MONTPELIER – The developer of the Derby Line wind project did not notify Canadian landowners whose property abuts the proposed sites of two industrial turbines.
John Cotter, hearing officer for the Vermont Public Service Board, wants to know why not.
On Monday at a “pre-hearing” about the wind project in Montpelier, Cotter asked Encore Redevelopment to explain why it didn’t include Canadian neighbors in the official notification required for proposed energy projects in Vermont.
Cotter gave Encore a week and a half to answer why Canadian property owners don’t have the same rights as American landowners when it comes to wind farms on the border.
Cotter also rejected part of the developers’ aggressive hearing schedule, giving interested parties more time to ask to intervene.
He agreed that the site visit and public hearing in Derby be set sometime during the week of Feb. 27, two weeks from now, telling Encore officials to help find a place for the public hearing.
Cotter set a deadline of March 7, the day after town meeting day, for everyone who wants to have “intervenor” status in the hearing process.
“They are still going to get their due process,” Cotter said.
And he also warned Encore partners that they had better explain how they could use a 2.3-megawatt turbine model and still fit in under the streamlined standard offer hearing process allowed for renewable energy projects of less than 2.2 megawatts per turbine.
Cotter asked Encore to address the impact of shadow flicker, ice throw from blades and a winter operating protocol, plus other issues. He asked why the developer had not followed board precedent and presented a decommissioning and noise monitoring plan after construction.
Chad Farrell of Encore and Caldwell said they were prepared to address those issues if required.
Caldwell said the developer is working with a neighbor that is affected by noise.
Encore Redevelopment filed an application under Vermont law section 248 seeking two certificates of public good to erect two industrial grade wind turbines on two Derby farms.
The turbine sites are on open hillsides at the Grand View Farm, owned by the Davis family, and Smugglers Hill Farm, owned by the Chase family. The farms are on the Canadian border next to Interstate 91, between the Village of Derby Line and the town of Holland.
The proposed turbines are a maximum of 427 feet tall from base to blade tip.
Farrell has spoken at several selectmen’s meetings in Derby and Holland as well as with the Derby Line Board of Trustees and the town council in Stanstead, Quebec.
Encore has met with the Vermont Agency of Natural Resources and the Department of Public Service, seeking a memorandum of understanding that would mean that the state would not fight the project.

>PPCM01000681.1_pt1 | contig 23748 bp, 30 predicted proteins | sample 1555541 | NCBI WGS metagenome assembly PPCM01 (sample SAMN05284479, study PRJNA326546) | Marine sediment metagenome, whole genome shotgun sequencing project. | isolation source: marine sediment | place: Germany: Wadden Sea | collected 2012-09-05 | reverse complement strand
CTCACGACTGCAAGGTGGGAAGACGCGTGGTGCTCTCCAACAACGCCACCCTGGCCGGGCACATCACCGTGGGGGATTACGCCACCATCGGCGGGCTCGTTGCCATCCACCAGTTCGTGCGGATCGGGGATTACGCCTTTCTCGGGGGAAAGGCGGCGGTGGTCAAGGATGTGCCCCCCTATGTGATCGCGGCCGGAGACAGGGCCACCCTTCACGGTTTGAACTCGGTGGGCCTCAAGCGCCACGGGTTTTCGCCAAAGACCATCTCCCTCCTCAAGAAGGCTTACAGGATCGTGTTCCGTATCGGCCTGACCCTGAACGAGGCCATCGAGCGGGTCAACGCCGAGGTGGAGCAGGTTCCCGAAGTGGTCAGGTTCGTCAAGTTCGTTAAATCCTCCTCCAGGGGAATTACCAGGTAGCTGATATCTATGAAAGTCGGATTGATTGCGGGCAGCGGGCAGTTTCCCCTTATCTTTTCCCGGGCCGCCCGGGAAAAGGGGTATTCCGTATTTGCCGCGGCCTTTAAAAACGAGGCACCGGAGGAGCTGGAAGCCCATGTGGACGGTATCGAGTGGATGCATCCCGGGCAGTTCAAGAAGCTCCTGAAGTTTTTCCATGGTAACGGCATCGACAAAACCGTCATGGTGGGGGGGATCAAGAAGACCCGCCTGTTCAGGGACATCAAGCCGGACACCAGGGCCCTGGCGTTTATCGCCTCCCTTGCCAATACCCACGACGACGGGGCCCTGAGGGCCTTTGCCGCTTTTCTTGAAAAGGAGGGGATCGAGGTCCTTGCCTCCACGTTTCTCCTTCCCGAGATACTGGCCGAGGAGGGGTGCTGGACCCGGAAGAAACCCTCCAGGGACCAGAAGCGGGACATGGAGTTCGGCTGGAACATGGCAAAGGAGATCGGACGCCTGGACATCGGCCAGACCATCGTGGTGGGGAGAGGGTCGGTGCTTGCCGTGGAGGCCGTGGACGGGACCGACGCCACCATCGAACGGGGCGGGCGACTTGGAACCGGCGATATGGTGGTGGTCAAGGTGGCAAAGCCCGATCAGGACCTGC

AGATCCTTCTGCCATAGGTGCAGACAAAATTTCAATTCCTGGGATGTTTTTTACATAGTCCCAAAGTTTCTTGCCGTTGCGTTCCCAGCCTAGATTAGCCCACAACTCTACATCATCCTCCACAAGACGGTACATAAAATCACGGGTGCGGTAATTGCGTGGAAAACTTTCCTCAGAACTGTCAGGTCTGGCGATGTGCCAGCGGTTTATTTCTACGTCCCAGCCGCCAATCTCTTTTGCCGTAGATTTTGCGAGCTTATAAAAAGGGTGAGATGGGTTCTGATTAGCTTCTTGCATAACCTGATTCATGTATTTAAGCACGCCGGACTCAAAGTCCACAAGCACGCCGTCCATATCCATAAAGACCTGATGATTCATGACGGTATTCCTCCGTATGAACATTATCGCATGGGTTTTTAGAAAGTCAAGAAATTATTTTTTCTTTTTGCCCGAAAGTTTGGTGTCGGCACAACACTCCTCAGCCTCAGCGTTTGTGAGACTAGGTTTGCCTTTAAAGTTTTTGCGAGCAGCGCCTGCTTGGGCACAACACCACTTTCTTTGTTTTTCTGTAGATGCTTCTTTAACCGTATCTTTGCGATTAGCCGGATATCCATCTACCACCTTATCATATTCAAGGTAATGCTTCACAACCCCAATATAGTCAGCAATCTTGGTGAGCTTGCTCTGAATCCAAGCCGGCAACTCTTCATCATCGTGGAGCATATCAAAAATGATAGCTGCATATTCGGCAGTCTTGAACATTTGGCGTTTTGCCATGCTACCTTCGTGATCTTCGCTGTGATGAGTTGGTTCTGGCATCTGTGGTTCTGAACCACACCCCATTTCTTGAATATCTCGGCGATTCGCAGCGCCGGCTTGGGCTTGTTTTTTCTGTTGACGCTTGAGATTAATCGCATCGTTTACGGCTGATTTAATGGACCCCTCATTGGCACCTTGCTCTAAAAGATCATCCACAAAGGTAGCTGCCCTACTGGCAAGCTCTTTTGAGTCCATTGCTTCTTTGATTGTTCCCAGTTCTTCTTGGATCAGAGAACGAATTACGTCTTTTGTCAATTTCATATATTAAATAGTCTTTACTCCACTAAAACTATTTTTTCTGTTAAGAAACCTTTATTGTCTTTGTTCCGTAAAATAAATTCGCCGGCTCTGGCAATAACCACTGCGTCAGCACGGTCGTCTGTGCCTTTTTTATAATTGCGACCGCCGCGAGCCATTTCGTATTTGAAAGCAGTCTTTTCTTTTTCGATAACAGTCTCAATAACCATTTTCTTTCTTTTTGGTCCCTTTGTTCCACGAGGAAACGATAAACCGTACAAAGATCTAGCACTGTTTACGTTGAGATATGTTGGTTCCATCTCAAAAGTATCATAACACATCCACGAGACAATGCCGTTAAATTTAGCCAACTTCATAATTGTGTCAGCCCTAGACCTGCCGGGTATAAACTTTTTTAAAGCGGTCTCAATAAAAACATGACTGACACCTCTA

ANR and department officials were opposed to an expedited hearing schedule.
ANR signed off on the Lowell wind project and its 21 turbines on the Lowell ridgeline in exchange for conservation of large tracts of land around the project.
Derby, Derby Line and Holland representatives and residents attended the pre-hearing.
Mitch Wonson, chairman of the Holland planning commission and spokesman for the Holland Board of Selectmen, said selectmen have questions about noise and aesthetics that might be answered by Encore before the hearings begin.
“The town of Holland is not sure at this juncture if we will intervene,” Wonson said.
But he also asked Cotter to delay any deadline for intervention in the hearings until at least after the public hearing.
Karen Jenne, Derby Line village clerk and Derby selectman, concurred. Jenne said she was there to represent Derby Center and Derby Line.
Also present and just listening were Derby Selectman Laura Dolgin, Derby Zoning Administrator Bob Kelley, Holland neighbor Tami LaPointe and attorney Jon Anderson.
Anderson said he attended to listen, in case he is retained by one of the potential intervenors.
Derby residents Danny and Vicky Lewis, who live a mile and a half away from one of the turbine sites, said they were there to learn more out of “interest and concern.”
Rep. Lynn Batchelor of Derby Line also attended.
“I just need to know what’s going on,” Batchelor said.
Encore wanted Cotter to set a schedule that would allow the company to order its turbines in May, for financial reasons.
Caldwell said Encore needs the certificates as soon as possible for the project “to stay alive.”
Caldwell asked for the intervenor deadline for those who have already received notice of the project to be Friday, with deadlines nearly every week until hearings in April.
She said the developer worked hard to reach out to communities and has proposed a wind project that is on a community-sized scale.
The project is trying to fit in under the state’s sustainable energy program, which ends this year, Caldwell said.
John Beling of the Vermont Department of Public Service opposed that tight a schedule. Beling said his department has had calls about this project. “I’m a little skeptical.”
Judith Dillon, ANR attorney, said the agency is discussing the impact of the turbines on birds and bats with Encore but hasn’t reached a conclusion yet.
“I don’t know if we have a meeting of the minds or not,” Dillon said.
Encore partner Nick Richardson said after the hearing that the project would still go forward if the hearing process goes into early summer.
It would be financially better for Encore if it could end sooner, he said.
Encore wants to erect one of the two turbines this year.
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